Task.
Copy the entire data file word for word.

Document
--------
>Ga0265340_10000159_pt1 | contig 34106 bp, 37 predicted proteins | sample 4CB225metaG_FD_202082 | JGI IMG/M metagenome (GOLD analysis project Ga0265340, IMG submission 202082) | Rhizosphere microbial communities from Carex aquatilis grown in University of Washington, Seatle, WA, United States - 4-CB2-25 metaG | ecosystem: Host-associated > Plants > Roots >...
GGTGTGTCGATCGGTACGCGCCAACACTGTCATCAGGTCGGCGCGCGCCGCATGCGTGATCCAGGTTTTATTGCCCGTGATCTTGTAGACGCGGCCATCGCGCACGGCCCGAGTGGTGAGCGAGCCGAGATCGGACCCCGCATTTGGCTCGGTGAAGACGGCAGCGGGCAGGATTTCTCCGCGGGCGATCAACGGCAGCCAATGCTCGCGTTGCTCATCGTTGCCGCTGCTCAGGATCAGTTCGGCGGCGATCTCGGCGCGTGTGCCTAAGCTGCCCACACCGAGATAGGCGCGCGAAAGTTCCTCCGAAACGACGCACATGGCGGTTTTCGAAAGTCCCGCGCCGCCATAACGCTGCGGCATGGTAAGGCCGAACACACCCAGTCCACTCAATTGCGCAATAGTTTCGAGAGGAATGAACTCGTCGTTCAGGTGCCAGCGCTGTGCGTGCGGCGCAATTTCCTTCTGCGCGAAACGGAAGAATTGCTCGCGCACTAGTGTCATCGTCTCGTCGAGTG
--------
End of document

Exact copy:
>Ga0265340_10000159_pt1 | contig 34106 bp, 37 predicted proteins | sample 4CB225metaG_FD_202082 | JGI IMG/M metagenome (GOLD analysis project Ga0265340, IMG submission 202082) | Rhizosphere microbial communities from Carex aquatilis grown in University of Washington, Seatle, WA, United States - 4-CB2-25 metaG | ecosystem: Host-associated > Plants > Roots >...
GGTGTGTCGATCGGTACGCGCCAACACTGTCATCAGGTCGGCGCGCGCCGCATGCGTGATCCAGGTTTTATTGCCCGTGATCTTGTAGACGCGGCCATCGCGCACGGCCCGAGTGGTGAGCGAGCCGAGATCGGACCCCGCATTTGGCTCGGTGAAGACGGCAGCGGGCAGGATTTCTCCGCGGGCGATCAACGGCAGCCAATGCTCGCGTTGCTCATCGTTGCCGCTGCTCAGGATCAGTTCGGCGGCGATCTCGGCGCGTGTGCCTAAGCTGCCCACACCGAGATAGGCGCGCGAAAGTTCCTCCGAAACGACGCACATGGCGGTTTTCGAAAGTCCCGCGCCGCCATAACGCTGCGGCATGGTAAGGCCGAACACACCCAGTCCACTCAATTGCGCAATAGTTTCGAGAGGAATGAACTCGTCGTTCAGGTGCCAGCGCTGTGCGTGCGGCGCAATTTCCTTCTGCGCGAAACGGAAGAATTGCTCGCGCACTAGTGTCATCGTCTCGTCGAGTG